Private U.S. property/casualty insurers’ net income after taxes fell to $13.8 billion in first-quarter 2014 from $14.3 billion in first-quarter 2013.
Insurers’ pretax operating income – the sum of net gains or losses on underwriting, net investment income, and miscellaneous other income – fell to $13.7 billion in first-quarter 2014 from $15.8 billion in first-quarter 2013.
Also, insurers’ overall annualized rate of return on average policyholders’ surplus fell to 8.4 percent from 9.6 percent, according to ISO and the Property Casualty Insurers Association of America (PCI).
The decreases were the result of deterioration in underwriting results, with net gains on underwriting falling to $2.2 billion in first-quarter 2014 from $4.5 billion in first-quarter 2013. The combined ratio deteriorated to 97.3 percent for first-quarter 2014 from 94.9 percent for first-quarter 2013,
Net gains on underwriting dropped as premium growth slowed and net loss and loss adjustment expenses (LLAE) surged upward, with quarterly LLAE rising for the first time since Superstorm Sandy struck in fourth-quarter 2012.
The deterioration in underwriting results in first-quarter 2014 also reflects increases in underwriting expenses and dividends to policyholders, which both rose compared with their levels in first-quarter 2013.
Partially offsetting the decline in net gains on underwriting, insurers’ net investment gains rose $1.3 billion to $14.1 billion in first-quarter 2014 from $12.8 billion in first-quarter 2013.
Insurers’ Yield on Investments Lowest Since 1965
Policyholders’ surplus grew $8.7 billion to a record $662.0 billion at March 31, 2014, from $653.3 billion at year-end 2013.
The figures are consolidated estimates for all private property/casualty insurers based on reports accounting for at least 96 percent of all business written by private U.S. property/casualty insurers.
Insurers “are strong, well capitalized, and well prepared to pay future claims,” said Robert Gordon, PCI’s senior vice president for policy development and research. He said insurers are in a position to fulfill their obligations even if a storm more devastating than Superstorm Sandy or Hurricane Katrina should hit.
Although “better-than-average underwriting profitability” offset weakness in investment income, with premium growth slowing and loss and loss adjustment expenses surging upward in first-quarter 2014, “there is some risk that net gains on underwriting will slip further as the year progresses,” said Michael R. Murray, ISO’s assistant vice president for financial analysis.
Murray said insurers’ 8.4 percent annualized overall rate of return for first-quarter 2014 equaled the average rate of return since the beginning of 1986.
“In fact, insurers’ net investment income – primarily interest on bonds and dividends from stocks – peaked at $15.4 billion in fourth-quarter 2007 but totaled just $11.2 billion in first-quarter 2014 as a result of low investment yields brought about by the Great Recession, the financial crisis, and residual weakness in the economy,” Murray said.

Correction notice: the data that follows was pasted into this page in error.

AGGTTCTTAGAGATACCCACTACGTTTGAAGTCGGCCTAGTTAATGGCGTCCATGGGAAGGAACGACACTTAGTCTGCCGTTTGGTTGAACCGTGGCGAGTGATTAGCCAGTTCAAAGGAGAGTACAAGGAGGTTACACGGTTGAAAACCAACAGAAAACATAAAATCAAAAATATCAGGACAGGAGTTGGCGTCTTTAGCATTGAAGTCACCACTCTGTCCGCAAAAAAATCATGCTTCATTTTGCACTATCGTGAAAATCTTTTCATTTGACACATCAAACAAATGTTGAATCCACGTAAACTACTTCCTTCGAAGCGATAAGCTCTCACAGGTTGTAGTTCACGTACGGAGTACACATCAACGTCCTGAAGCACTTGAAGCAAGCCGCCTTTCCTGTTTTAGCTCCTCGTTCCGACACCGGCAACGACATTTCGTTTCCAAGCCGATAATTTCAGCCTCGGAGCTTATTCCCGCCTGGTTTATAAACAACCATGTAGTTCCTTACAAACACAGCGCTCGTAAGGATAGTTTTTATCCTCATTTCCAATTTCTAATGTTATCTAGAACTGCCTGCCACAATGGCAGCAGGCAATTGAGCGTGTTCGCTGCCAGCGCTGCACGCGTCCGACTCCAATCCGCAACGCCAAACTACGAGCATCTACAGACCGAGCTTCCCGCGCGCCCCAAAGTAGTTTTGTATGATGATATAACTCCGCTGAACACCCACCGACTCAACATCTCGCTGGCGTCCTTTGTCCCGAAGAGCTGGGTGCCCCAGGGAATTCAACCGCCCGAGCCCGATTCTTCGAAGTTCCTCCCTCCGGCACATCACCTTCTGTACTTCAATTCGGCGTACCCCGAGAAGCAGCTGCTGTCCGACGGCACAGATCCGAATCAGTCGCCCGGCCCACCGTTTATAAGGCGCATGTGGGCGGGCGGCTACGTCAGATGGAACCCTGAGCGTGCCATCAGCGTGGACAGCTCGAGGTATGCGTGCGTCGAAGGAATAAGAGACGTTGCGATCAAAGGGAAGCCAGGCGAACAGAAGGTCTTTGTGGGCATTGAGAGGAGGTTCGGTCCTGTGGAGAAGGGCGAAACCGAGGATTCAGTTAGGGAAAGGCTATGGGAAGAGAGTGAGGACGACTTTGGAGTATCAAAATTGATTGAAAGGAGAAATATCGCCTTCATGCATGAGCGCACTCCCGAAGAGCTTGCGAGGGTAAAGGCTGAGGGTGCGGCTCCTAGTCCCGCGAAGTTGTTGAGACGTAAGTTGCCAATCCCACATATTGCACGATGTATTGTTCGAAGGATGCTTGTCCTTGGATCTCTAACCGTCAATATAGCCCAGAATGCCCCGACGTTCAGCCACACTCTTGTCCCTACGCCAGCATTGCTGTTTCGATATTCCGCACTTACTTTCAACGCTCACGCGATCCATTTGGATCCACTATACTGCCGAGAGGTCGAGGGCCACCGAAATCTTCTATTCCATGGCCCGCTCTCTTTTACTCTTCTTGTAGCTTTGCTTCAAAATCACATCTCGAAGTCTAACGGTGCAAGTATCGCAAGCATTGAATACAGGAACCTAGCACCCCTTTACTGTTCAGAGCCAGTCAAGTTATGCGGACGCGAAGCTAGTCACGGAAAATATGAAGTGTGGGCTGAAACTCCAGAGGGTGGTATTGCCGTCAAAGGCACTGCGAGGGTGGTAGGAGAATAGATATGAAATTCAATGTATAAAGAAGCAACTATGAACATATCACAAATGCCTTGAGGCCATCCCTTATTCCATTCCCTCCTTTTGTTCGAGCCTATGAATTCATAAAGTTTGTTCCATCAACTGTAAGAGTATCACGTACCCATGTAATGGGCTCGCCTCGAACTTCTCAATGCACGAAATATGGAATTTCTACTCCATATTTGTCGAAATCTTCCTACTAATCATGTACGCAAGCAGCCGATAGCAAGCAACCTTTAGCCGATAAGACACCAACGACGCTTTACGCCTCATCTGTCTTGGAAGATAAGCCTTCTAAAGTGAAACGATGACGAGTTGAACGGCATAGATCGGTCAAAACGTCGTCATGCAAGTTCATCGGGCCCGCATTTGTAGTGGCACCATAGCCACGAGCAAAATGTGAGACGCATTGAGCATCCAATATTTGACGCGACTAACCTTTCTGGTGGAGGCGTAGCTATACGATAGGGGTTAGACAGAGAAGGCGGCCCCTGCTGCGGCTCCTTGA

Murray said further slippage in underwriting results “could lead to downward pressure on insurers’ overall profitability, as current investment yields make offsetting increases in investment income rather unlikely.”
Net written premiums climbed $4.2 billion, or 3.6 percent, to $121.4 billion in first-quarter 2014 from $117.2 billion in first-quarter 2013.
Similarly, net earned premiums grew $4.9 billion to $117.9 billion in first-quarter 2014.
Outpacing the growth in premiums, LLAE rose $6.4 billion, or 8.6 percent, while other underwriting expenses increased $0.7 billion, or 2.0 percent.
Increases in both catastrophe and non-catastrophe losses contributed to the upward surge in overall LLAE. ISO estimates that private U.S. insurers’ net LLAE from catastrophes increased to $3.2 billion for first-quarter 2014 from $2.5 billion a year ago.
Direct insured property losses from catastrophes striking the United States totaled $3.0 billion in first-quarter 2014, up $0.2 billion from $2.8 billion in first-quarter 2013, according to ISO’s Property Claim Services (PCS) based on the information available through July 2, 2014.
Reflecting the imbalance between growth in premiums and growth in LLAE and the other costs of providing insurance, the combined ratio deteriorated by 2.3 percentage points to 97.3 percent.
“The increase in net LLAE more than accounts for the deterioration in underwriting results in first-quarter 2014,” said Gordon. “If LLAE had been flat instead of increasing 8.6 percent, the combined ratio would have improved 3.1 percentage points to 91.8 percent instead of rising 2.3 percentage points to 97.3 percent.”
Underwriting results would have deteriorated more in first-quarter 2014 if not for $5.5 billion in favorable development of LLAE reserves based on new information and updated estimates for the ultimate cost of old claims from prior accident years.